Two priests, a teacher, a blind woman and a grandmother guilty of criminal damage at RAF base
UPDATE: All six have been found guilty and sentenced to six months conditional discharge and ordered to pay £75 costs, £15 surcharge and £10 compensation.
Operations at RAF Waddington stopped and the base was shut down after six anti-drone protesters walked through a hole in a fence made with bolt cutters, a court heard.
The direct action was against the use of armed drones over Afghanistan which are remotely piloted from the base.
Once inside, the intruders planted a peace garden, unfurled banners, pinned up pictures of drone attack child victims and leafleted staff.
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And one protester described how she even walked up the side of the runway with a big peace sign.
On trial are: pensioner Susan Clarkson, 66, who is partially sighted and registered blind and drones researcher Christopher Cole, 49, both from Oxford, teacher Henrietta Cullinan, 51, from London, Dr Rev Keith Hebden, 37, an Anglican Vicar, from Mansfield, Catholic Priest, Father Martin Newell, 46, from London and grandmother Penelope Walker, 62 from Leicester,
All deny criminal damage to a fence belonging to the RAF on June 3 and are on trial at Lincoln Magistrates’ Court.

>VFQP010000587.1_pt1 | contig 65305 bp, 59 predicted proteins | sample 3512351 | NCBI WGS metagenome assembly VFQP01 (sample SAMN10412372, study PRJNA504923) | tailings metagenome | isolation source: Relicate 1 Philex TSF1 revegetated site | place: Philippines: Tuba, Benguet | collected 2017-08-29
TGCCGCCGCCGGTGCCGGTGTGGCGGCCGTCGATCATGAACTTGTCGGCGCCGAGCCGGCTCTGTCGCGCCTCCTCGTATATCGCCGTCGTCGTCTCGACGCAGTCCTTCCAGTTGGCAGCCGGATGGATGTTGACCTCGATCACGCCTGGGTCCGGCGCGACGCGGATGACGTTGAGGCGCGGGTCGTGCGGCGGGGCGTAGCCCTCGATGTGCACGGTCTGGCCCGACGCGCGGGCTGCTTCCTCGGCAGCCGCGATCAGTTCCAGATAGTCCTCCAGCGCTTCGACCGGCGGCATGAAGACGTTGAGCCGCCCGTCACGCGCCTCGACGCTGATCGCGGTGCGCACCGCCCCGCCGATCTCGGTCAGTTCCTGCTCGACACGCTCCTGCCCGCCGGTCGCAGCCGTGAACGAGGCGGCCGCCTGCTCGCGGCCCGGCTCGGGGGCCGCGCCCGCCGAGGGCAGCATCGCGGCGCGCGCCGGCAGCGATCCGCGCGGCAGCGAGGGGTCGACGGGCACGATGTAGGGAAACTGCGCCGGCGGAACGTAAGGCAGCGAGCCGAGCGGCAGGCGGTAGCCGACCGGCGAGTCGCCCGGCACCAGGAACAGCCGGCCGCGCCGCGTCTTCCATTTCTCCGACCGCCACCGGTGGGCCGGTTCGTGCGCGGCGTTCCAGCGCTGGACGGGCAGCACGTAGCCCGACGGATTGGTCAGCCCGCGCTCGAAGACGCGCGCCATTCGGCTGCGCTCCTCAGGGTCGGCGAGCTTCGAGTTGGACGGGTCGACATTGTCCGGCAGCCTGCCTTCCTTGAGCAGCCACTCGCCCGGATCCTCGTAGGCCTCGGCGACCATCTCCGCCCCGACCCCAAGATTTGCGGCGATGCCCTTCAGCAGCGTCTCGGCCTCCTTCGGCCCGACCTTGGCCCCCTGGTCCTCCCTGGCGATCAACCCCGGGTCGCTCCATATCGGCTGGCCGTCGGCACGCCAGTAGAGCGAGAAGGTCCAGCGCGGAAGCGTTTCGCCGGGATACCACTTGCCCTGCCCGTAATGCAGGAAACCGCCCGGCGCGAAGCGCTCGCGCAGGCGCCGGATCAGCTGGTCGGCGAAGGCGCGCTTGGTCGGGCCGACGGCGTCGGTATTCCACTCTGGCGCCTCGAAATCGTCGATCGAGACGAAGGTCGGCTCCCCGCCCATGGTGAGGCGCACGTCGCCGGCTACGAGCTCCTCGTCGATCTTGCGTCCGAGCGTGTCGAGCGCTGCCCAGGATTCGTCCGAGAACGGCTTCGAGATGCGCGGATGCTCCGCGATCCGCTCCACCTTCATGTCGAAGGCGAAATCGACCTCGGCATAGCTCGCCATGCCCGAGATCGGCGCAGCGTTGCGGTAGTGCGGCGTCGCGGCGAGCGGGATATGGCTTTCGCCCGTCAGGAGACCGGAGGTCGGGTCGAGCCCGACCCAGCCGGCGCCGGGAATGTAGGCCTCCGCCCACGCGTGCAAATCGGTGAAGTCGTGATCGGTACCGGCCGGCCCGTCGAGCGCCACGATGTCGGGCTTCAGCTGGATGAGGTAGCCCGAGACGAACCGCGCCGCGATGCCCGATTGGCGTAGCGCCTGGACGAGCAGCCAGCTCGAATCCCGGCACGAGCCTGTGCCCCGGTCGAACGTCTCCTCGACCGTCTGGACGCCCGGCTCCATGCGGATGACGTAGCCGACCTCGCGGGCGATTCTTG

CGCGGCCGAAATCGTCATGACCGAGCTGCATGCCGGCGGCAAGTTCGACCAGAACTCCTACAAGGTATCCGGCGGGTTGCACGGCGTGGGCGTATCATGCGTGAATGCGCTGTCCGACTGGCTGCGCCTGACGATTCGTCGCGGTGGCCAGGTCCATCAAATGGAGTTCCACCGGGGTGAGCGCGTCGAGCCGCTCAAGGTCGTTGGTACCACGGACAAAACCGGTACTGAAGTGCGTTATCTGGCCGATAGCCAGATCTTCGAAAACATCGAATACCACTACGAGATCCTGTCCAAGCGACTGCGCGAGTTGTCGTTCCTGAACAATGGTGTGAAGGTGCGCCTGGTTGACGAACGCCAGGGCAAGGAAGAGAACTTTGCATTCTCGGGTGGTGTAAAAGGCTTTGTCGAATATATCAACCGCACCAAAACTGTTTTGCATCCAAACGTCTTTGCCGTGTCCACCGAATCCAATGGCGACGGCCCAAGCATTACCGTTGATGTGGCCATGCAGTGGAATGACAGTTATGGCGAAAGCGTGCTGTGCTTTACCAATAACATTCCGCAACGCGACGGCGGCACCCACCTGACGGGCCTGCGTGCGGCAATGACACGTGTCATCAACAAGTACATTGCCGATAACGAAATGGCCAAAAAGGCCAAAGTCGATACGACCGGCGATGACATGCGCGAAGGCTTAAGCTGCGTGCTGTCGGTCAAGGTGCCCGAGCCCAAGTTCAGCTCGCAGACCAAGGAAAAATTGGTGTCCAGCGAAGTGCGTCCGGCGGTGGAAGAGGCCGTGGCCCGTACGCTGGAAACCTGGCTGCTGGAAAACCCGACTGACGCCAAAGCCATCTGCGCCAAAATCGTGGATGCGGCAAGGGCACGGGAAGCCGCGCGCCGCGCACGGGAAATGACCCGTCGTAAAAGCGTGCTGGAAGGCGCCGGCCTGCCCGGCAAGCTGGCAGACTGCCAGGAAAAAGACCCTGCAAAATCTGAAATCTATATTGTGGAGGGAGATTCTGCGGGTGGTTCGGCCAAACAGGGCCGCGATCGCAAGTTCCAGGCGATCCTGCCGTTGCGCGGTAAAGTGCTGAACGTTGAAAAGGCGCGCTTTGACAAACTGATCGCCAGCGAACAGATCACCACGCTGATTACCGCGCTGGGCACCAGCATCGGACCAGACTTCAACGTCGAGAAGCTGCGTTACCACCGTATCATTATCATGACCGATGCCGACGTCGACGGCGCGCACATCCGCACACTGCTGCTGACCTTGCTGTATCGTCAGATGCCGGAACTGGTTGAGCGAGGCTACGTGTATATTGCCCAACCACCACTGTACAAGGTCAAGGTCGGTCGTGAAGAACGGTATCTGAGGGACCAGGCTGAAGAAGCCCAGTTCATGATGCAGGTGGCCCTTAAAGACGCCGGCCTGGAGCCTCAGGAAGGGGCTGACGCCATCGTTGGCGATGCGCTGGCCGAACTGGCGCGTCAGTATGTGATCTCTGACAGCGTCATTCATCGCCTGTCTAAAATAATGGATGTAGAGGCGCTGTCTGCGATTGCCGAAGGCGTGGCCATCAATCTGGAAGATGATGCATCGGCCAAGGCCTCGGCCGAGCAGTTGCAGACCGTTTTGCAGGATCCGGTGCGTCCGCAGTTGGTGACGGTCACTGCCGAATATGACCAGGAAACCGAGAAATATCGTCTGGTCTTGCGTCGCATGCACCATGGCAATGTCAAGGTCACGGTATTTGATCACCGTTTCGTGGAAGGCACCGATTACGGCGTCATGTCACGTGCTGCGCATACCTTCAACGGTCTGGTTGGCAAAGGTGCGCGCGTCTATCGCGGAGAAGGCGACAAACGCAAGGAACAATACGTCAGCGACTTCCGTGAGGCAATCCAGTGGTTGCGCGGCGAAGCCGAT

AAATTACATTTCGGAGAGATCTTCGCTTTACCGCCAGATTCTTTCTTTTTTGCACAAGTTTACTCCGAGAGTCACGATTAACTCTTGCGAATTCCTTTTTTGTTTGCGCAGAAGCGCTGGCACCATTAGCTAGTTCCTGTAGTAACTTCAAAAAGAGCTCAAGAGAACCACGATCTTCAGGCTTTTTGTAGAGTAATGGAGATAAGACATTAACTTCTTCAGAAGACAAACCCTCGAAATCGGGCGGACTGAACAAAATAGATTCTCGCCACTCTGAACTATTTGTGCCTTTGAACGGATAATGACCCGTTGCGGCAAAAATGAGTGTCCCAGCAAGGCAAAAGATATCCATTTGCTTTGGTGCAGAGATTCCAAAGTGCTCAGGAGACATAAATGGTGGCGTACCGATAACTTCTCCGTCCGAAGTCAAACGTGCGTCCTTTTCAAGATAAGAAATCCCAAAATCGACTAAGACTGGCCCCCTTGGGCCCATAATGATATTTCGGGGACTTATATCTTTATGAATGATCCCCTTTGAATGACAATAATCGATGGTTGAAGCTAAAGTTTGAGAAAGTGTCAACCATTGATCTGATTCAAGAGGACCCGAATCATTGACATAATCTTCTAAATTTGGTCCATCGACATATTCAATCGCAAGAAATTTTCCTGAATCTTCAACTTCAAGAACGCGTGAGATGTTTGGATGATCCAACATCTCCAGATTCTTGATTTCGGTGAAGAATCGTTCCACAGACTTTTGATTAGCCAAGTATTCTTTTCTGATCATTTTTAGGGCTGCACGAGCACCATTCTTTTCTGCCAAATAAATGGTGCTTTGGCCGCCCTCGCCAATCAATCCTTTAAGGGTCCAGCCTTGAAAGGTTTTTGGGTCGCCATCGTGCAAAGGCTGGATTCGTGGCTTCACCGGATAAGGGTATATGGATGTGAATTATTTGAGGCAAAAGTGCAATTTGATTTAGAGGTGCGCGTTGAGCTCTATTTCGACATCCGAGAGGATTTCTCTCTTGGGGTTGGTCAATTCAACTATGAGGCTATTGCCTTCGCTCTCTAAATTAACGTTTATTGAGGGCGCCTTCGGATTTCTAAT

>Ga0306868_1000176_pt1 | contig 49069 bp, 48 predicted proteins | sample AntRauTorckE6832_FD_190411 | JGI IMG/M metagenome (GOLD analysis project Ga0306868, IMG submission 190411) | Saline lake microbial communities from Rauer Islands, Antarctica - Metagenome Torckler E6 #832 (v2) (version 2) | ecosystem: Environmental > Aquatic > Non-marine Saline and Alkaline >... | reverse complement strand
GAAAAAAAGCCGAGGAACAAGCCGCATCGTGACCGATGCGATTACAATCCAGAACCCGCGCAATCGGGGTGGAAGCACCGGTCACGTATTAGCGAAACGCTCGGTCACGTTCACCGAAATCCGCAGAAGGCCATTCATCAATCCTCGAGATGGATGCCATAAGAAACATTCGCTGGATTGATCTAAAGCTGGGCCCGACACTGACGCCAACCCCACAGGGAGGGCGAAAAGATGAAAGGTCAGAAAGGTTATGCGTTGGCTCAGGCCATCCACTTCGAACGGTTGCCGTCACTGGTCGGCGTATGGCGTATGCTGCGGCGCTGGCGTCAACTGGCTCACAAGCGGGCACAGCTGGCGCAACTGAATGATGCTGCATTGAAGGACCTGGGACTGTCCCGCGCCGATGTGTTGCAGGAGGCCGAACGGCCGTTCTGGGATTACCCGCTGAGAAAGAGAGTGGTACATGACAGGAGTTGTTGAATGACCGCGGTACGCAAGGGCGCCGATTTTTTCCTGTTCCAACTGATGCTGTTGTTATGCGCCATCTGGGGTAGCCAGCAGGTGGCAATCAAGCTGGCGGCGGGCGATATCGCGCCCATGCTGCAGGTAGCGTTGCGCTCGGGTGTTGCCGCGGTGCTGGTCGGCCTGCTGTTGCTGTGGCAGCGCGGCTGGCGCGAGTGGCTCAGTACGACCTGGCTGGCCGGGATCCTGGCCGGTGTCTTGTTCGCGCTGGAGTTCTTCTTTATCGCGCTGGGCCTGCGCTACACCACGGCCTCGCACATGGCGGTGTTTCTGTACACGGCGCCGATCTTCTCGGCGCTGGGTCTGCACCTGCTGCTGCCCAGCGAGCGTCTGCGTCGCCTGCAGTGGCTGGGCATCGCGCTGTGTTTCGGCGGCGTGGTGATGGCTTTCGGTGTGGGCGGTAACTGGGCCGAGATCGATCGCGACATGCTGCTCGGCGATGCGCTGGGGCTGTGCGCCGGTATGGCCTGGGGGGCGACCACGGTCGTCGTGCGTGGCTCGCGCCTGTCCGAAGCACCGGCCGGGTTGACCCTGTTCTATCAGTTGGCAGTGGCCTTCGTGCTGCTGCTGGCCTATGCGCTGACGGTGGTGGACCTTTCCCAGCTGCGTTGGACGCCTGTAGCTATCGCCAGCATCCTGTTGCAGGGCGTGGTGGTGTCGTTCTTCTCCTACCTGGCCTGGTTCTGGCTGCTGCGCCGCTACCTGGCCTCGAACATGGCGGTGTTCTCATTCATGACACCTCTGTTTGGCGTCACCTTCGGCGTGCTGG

Michael Treharne, prosecuting, said the accused are seeking to justify their actions on the basis that they were attempting in one form or another to protect property or people elsewhere.
"Their behaviour was polite and there were no threats of any kind,” he said.
Anglican vicar Mr Hebden, a dad-of-tw, told the court how he symbolically planted a vine and a fig tree.
He adddded that he was arrested by a Lincolnshire Police officer whom he had invited to enter the base through the hole in the fence.
“Because this country is part of a war zone – something that has not happened since the Second World War – it makes all our lives less secure as we terrorise other countries,” he said.
“Unless I intervened when a crime has been committed that could lead to damage to property or loss of life then I’m guilty of a crime too.
“It was a big deal for me to do it but it felt necessary. My hope as that we could meet 13 Squadron pilots and appeal to their humanity.
“The entire base was shut down and entire operations shut down.
“Whatever the outcome today, drone have been put on trial and I believe we have saved lives.”
The hearing continues.